A Continuing Resolution could also result in a bewildering checkerboard of programs. “Some, such as the Ground Based Strategic Deterrent program, would be cut substantially below requested and required levels, while others, such as the procurement of two Virginia-class submarines, would be relatively unaffected,” he said.
It’s not a small distinction.
The Ground Based Strategic Deterrent, or GBSD, is a high priority update of the nation’s aging land-based nuclear deterrent. Brown said a full-year CR would reduce Air Force “purchasing power” by $3.5 billion and affect not only GBSD but the further development of the new B-21 long-range bomber, the KC-46 tanker, F-35 fifth-generation fighter and even older aircraft such as the F-16 and C-130.
“A year-long Continuing Resolution would halt the modernization of the nuclear enterprise and impact our deterrence posture,” Brown said. “Specifically, operational capability of Ground Based Strategic Deterrent would be delayed. Procurement of our two hypersonic weapons would be prevented.
“I would like to point out that our pacing challenges have either modernized their nuclear enterprise and/or are fielding hypersonic systems,” he said, referring to China and Russia.
In past years, CRs were seldom used. Today, however, they are used more routinely to keep the federal government open and operating when a new fiscal year begins before that year’s budget is completed. Under a normal schedule, Congress early in each calendar year begins considering operating budgets for the next fiscal year, which begins Oct. 1. If they are unable to finish work before that date, Congress adopts short-term CR’s to provide more time and prevent the government from shutting down. While fiscal year 2022 began Oct. 1, CR’s have been used again. The current one expires Feb. 18.
Wednesday’s hearing was called to examine the consequences of extending the current CR until Sept. 30, 2022 when the current fiscal year ends instead of approving a new, tailored spending plan for the remainder of fiscal 2022 that more closely matches the Department of Defense’s needs.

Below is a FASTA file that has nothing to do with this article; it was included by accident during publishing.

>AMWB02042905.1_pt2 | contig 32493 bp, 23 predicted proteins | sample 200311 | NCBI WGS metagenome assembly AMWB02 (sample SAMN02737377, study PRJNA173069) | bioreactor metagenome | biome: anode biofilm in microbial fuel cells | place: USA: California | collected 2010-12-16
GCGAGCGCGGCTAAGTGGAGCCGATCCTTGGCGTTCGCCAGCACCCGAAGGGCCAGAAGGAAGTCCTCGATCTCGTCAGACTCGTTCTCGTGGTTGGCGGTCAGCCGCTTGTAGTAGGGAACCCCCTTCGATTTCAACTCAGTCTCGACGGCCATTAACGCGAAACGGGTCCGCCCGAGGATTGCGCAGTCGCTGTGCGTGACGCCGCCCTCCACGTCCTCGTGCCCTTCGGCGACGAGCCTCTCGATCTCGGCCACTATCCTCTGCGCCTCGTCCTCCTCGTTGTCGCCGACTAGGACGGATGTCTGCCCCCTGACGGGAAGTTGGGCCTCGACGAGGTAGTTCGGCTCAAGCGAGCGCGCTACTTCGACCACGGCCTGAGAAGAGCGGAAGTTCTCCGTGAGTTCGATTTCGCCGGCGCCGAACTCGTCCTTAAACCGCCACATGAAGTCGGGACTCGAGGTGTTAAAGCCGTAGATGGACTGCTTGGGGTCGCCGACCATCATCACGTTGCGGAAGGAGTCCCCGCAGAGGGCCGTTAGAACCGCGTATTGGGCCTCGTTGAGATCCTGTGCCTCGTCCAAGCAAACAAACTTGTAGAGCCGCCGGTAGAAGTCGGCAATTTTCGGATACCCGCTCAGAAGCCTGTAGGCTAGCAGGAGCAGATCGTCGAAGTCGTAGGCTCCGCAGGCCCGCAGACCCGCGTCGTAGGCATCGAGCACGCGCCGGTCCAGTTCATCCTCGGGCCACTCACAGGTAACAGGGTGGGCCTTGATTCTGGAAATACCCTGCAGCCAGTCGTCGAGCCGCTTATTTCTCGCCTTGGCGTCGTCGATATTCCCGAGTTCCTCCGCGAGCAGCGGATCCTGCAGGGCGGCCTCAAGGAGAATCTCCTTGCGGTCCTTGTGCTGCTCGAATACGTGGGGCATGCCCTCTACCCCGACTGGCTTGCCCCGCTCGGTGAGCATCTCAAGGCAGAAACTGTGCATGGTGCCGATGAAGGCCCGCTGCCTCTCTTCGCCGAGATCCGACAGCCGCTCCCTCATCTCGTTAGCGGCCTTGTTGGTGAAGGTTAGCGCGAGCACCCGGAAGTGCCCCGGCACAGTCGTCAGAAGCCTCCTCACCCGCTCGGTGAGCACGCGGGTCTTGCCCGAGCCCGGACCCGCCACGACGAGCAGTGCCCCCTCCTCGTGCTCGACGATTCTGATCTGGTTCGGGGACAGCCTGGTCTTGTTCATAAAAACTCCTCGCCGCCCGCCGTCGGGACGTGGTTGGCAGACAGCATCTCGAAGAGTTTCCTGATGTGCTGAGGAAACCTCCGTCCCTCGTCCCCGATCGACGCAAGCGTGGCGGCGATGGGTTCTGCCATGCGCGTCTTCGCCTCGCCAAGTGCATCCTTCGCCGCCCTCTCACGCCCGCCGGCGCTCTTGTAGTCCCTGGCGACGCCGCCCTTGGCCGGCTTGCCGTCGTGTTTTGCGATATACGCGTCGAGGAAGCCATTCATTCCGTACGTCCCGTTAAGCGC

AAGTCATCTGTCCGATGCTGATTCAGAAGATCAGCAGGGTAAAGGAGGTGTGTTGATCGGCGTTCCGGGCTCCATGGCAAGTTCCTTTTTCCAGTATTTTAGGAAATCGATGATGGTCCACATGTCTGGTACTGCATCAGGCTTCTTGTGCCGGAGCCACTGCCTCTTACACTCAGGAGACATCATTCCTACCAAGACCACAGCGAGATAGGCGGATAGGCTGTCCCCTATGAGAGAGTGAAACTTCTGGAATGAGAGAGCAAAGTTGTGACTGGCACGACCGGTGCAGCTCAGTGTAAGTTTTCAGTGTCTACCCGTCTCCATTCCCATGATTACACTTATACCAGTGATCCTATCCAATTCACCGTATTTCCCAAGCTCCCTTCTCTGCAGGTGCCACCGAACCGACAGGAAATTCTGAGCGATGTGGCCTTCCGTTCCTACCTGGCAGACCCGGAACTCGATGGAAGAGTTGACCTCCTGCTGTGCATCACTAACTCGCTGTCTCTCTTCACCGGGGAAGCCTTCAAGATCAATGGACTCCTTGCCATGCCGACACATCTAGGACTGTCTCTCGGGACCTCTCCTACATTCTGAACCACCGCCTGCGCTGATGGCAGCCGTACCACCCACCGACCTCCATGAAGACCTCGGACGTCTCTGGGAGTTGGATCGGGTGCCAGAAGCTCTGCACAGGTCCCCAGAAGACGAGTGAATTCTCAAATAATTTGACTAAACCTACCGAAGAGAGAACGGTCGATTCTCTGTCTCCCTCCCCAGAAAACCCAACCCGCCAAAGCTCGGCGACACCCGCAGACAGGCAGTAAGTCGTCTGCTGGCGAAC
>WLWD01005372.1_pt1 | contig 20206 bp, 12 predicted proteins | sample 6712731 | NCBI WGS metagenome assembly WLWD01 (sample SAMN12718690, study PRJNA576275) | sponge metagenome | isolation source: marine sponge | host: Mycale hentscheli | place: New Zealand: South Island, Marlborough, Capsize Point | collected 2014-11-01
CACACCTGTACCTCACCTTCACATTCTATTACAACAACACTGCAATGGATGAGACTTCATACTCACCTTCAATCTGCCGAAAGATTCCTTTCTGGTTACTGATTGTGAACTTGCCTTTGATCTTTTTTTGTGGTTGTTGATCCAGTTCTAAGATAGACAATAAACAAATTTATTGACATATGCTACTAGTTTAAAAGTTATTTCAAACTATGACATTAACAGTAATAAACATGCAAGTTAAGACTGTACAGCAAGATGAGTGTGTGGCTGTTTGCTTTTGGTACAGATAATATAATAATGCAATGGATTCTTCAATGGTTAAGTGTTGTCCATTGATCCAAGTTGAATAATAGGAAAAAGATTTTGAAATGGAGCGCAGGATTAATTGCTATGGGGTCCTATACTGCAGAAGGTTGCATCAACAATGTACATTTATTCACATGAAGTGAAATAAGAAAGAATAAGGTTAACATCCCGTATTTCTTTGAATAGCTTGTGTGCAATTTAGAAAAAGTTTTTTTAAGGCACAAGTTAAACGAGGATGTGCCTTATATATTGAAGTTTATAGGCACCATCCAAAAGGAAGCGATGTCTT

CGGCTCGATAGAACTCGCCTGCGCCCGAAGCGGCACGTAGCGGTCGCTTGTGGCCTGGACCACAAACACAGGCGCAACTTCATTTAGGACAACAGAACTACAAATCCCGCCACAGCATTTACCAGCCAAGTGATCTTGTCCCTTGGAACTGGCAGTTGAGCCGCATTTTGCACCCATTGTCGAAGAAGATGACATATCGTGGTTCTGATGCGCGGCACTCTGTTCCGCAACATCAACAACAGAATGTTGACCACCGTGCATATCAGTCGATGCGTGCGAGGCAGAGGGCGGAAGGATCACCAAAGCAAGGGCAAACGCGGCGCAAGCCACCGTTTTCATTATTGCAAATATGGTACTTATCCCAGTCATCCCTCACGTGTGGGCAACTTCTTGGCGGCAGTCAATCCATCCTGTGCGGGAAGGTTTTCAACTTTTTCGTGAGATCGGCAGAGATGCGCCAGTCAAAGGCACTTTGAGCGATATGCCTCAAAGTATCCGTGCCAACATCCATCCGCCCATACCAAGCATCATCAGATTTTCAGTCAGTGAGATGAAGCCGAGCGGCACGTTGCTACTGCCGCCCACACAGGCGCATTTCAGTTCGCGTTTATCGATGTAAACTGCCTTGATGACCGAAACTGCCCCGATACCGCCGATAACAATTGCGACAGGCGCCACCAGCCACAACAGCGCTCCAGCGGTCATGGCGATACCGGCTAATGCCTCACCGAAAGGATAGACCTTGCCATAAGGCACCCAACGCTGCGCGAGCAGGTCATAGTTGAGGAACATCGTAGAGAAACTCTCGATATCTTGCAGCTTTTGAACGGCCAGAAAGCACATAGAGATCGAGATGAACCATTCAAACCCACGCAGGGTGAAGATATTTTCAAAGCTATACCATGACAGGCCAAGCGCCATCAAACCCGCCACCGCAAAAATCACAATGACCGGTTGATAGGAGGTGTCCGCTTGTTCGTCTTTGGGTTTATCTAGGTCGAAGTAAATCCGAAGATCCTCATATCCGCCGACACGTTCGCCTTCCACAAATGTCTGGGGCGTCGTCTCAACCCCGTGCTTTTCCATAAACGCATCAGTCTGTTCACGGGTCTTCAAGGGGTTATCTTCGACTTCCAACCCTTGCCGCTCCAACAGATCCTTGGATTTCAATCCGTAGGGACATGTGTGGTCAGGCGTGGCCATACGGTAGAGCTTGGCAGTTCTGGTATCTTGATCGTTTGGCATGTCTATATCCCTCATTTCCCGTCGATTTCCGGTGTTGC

Also testifying were Commandant of the Marine Corps Gen. David H. Berger; Chief of Naval Operations Adm. Michael M. Gilday; and Army Vice Chief of Staff Gen. Joseph M. Martin.
While short-term CRs have been used in the past, there never has been a full-year CR for the Department of Defense.
“A yearlong continuing resolution would seriously compromise the Space Force’s ability to enhance unity of effort and efficiency; generate mission ready forces; and deliver the resilient architectures we need in the space domain,” Raymond said.
Both Brown and Raymond noted that a yearlong CR would affect everything from recruiting to training, health care, adapting to climate change and other programs.
Like Raymond, Brown itemized “four areas of modernization” that would suffer unless a new spending plan was adopted for the remainder of the current fiscal years. Those four areas are the Air Force’s nuclear enterprise, upgrading weapons, air dominance platforms, and improving the service’s “Enterprise Information Technology structure.”
At the same time, “our competitor’s rate of change is enabling them to approach parity with many of our warfighting capabilities and concepts,” he said.
Taken together, Brown said, an old budget would not sufficiently meet current needs, “impeding the Air Force’s acceleration towards the force of tomorrow.”